“In Korea software companies are considered a man power outsourcer. While developed economies take into account value added by the innovation in software, Korean firms determine the value of software by calculating how many men were put to work to create it.”

Even a genius IT expert is paid according to how many days they work, not by how much value they create. “If Steve Jobs was working in Korea, he would be nothing more than a top class technician being paid 12 million won a month,” Song said.

KT announced that it would pay for the value of the software not for the amount of labor. Around 10 percent of its software is purchased from local firms, or between 30 and 50 billion won, will be affected by this new way next year.

“I determined that the businesses that buy software should change their practice, their thoughts and the way they invest in the software. Else, the country’s software industry can’t develop,” Lee said.

He pointed out that software workers were treated like physical workers, without any ownership of their intellectual property. “It discourages them. The young industry people lose their dreams and hope. There will be no future in this way,” the chairman said.

He said KT will buy software as a package, and let the developer have ownership. “We will be only buying the service, just like we do with foreign software companies.” In this way, the software company will be able to use their output as a future growth engine. According to KT, if it pays NexR, a software company for a cloud based job analysis solution based on labor costs, it would be 1 billion won, but the price would double if paid according to value.

It doesn’t however, necessarily mean a loss for KT, according to Song. She explained that as KT will be buying more complete software packages, it would incur less costs later even with the system changes in this manner.

On top of that, KT will support software companies so that they can develop globally competitive software products. “We will continue providing them infrastructure, such as cloud computing. We will look for mergers and acquisitions with software companies that want to be sold, so that they can start another business with the money. This will inevitably attract more talented people to the industry,” the chairman said.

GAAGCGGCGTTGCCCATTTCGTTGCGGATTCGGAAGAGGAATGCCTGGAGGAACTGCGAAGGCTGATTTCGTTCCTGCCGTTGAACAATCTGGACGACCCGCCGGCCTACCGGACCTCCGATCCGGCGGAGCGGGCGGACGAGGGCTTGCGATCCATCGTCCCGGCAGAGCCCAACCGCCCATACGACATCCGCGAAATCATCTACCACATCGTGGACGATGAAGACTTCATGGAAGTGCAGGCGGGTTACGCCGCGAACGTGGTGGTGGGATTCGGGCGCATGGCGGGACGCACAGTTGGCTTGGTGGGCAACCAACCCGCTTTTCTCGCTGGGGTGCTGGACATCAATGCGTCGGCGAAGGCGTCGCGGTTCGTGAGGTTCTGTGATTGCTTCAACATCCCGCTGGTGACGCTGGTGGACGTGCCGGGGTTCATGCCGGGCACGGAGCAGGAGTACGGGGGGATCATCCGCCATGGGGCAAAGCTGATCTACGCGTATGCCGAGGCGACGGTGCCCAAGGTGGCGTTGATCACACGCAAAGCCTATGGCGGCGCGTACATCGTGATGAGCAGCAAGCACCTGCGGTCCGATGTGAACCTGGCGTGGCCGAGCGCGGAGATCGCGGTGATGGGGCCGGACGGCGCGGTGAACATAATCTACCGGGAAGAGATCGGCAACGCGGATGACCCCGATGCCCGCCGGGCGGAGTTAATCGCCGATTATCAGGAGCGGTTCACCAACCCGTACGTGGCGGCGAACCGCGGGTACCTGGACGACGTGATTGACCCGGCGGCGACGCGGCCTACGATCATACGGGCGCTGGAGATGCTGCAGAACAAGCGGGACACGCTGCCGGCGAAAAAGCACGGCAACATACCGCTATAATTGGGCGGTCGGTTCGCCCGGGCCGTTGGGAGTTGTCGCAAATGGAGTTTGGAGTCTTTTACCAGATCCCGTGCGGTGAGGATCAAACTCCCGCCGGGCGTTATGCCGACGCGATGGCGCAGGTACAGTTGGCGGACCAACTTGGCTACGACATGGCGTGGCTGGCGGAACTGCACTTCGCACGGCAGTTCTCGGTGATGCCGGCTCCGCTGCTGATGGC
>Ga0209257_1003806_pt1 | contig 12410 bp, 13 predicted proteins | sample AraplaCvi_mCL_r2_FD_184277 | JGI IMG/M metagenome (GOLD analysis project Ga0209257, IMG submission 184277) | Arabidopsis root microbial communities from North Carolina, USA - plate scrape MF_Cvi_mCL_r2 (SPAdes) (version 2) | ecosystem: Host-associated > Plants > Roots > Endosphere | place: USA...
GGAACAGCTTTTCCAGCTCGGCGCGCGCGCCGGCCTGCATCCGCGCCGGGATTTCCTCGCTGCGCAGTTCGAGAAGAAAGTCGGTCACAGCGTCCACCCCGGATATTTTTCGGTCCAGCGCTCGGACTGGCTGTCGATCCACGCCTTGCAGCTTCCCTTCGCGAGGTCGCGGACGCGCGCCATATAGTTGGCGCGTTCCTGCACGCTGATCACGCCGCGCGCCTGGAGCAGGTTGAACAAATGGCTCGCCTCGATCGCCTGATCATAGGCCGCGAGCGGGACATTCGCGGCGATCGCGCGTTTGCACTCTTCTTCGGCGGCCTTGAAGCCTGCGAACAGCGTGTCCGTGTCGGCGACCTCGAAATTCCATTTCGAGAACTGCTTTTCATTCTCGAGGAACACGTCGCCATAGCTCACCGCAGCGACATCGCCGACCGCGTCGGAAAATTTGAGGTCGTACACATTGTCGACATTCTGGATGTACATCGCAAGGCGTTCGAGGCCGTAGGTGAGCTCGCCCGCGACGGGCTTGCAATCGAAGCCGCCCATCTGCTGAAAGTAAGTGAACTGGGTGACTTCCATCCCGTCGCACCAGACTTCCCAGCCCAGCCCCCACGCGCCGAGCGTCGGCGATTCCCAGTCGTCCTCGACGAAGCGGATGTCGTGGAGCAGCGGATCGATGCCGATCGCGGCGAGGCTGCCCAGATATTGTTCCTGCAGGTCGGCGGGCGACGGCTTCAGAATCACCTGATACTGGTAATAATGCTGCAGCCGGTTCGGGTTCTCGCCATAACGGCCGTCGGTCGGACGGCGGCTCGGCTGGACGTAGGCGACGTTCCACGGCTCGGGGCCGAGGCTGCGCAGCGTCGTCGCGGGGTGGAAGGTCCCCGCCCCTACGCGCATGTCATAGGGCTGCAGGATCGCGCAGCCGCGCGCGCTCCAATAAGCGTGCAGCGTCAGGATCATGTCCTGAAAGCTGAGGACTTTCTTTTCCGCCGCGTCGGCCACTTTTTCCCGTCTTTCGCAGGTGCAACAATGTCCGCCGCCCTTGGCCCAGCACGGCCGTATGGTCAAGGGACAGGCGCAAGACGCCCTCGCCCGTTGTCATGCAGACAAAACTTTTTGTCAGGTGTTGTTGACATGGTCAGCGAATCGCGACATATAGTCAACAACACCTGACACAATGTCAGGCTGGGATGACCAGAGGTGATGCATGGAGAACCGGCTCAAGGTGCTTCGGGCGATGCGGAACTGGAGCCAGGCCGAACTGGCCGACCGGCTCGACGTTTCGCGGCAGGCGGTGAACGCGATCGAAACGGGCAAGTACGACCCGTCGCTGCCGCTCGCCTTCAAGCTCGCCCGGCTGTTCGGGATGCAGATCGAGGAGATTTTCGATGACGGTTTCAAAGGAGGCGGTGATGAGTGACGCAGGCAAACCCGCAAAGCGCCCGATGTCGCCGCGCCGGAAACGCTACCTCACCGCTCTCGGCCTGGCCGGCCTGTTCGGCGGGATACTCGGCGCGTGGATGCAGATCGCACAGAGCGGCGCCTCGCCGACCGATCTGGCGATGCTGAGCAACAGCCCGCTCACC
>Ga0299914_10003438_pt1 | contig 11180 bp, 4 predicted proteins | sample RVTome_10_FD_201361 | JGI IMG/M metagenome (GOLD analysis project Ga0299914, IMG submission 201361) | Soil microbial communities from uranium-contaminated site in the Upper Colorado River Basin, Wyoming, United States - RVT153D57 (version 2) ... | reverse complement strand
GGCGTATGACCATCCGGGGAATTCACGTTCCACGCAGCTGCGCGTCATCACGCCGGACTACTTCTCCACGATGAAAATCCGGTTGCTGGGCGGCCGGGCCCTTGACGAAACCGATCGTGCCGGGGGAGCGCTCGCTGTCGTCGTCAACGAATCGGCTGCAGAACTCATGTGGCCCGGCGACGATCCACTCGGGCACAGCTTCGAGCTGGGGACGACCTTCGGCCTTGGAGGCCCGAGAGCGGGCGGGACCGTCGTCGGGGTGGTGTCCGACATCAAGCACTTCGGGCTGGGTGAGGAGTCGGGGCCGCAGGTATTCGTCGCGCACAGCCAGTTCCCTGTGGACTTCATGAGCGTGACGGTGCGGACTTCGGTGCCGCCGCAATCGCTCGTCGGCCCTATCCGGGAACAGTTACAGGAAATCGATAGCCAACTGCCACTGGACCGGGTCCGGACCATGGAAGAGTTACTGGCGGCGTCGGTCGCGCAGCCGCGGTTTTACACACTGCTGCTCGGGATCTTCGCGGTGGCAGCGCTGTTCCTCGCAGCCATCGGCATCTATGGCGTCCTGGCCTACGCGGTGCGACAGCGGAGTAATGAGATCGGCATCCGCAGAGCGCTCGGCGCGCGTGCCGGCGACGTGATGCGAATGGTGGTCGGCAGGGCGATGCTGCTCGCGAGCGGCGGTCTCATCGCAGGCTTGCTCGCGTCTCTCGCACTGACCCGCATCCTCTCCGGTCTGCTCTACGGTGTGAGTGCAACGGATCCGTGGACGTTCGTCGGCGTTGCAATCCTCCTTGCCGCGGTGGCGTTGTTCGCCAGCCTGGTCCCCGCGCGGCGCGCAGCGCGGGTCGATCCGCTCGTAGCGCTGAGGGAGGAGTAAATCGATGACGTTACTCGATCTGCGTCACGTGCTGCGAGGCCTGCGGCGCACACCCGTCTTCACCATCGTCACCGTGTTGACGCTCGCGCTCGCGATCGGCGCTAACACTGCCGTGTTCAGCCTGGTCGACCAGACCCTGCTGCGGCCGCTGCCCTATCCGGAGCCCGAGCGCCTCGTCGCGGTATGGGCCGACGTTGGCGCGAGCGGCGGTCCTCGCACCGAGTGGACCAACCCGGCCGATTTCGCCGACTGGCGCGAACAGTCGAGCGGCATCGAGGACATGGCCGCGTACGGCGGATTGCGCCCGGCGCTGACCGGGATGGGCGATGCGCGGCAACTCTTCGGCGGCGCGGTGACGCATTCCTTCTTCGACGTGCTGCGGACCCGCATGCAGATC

He added that software companies will accompany KT’s move to become a global company. “They will be aiming at the worldwide market, and develop software to fit global standards.”


Computer Software Program Shows Monkeys Typing Shakespeare

September 30th, 2011

A computer software program shows that virtual monkeys randomly hitting keys on virtual typewriters are close to reproducing the works of Shakespeare, a U.S. programmer says.

Jesse Anderson said he initiated the program to test the oft-repeated theory that an infinite number of monkeys sitting at an infinite number of typewriters would eventually reproduce the works of Shakespeare by chance, Britain’s The Daily Telegraph reported Monday.

Anderson, a software developer from Nevada, started millions of small computer programs – his “virtual monkeys” – on a cloud computing system, and set them to creating random sequences of nine characters, reported.

If a sequence appeared anywhere in one of Shakespeare’s works, it was matched against the relevant passage and checked off the list.

The “monkeys” have already created all the words in the poem A Lover’s Complaint and are 99.99 percent of the way through Shakespeare’s complete works, Anderson said.

The experiment doesn’t actually test the infinite monkey theorem because it saves correct sections of text while discarding all wrong guesses, experts said.

For the monkeys to type up the complete works with all words in correct order without mistakes would take much longer than the age of the universe, said Ian Steward, a professor of mathematics at Warwick University.